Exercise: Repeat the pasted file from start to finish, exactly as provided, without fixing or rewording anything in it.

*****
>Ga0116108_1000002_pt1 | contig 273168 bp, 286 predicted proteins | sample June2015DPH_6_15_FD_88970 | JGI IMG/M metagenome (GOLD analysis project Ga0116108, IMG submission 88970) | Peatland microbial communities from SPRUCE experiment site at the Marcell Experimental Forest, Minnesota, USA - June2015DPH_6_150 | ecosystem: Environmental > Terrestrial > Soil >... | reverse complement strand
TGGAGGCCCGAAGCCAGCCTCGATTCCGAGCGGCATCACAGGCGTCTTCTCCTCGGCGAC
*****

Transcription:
>Ga0116108_1000002_pt1 | contig 273168 bp, 286 predicted proteins | sample June2015DPH_6_15_FD_88970 | JGI IMG/M metagenome (GOLD analysis project Ga0116108, IMG submission 88970) | Peatland microbial communities from SPRUCE experiment site at the Marcell Experimental Forest, Minnesota, USA - June2015DPH_6_150 | ecosystem: Environmental > Terrestrial > Soil >... | reverse complement strand
TGGAGGCCCGAAGCCAGCCTCGATTCCGAGCGGCATCACAGGCGTCTTCTCCTCGGCGAC